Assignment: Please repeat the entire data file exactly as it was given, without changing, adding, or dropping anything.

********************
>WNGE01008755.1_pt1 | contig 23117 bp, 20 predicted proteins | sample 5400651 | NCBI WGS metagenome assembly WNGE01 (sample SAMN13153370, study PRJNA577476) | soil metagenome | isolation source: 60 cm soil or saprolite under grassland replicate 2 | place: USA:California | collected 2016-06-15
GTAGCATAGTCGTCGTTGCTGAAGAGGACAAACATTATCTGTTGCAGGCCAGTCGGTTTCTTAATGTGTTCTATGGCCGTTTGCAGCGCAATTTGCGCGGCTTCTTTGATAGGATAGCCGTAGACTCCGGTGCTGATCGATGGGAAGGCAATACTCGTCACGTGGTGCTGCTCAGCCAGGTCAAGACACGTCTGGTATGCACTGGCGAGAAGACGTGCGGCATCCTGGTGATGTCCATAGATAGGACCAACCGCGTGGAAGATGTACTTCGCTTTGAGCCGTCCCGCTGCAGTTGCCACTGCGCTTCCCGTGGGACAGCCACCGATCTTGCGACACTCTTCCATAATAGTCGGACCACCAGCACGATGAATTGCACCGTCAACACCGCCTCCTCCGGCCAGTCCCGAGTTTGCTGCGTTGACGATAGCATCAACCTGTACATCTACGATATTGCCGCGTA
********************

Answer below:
>WNGE01008755.1_pt1 | contig 23117 bp, 20 predicted proteins | sample 5400651 | NCBI WGS metagenome assembly WNGE01 (sample SAMN13153370, study PRJNA577476) | soil metagenome | isolation source: 60 cm soil or saprolite under grassland replicate 2 | place: USA:California | collected 2016-06-15
GTAGCATAGTCGTCGTTGCTGAAGAGGACAAACATTATCTGTTGCAGGCCAGTCGGTTTCTTAATGTGTTCTATGGCCGTTTGCAGCGCAATTTGCGCGGCTTCTTTGATAGGATAGCCGTAGACTCCGGTGCTGATCGATGGGAAGGCAATACTCGTCACGTGGTGCTGCTCAGCCAGGTCAAGACACGTCTGGTATGCACTGGCGAGAAGACGTGCGGCATCCTGGTGATGTCCATAGATAGGACCAACCGCGTGGAAGATGTACTTCGCTTTGAGCCGTCCCGCTGCAGTTGCCACTGCGCTTCCCGTGGGACAGCCACCGATCTTGCGACACTCTTCCATAATAGTCGGACCACCAGCACGATGAATTGCACCGTCAACACCGCCTCCTCCGGCCAGTCCCGAGTTTGCTGCGTTGACGATAGCATCAACCTGTACATCTACGATATTGCCGCGTA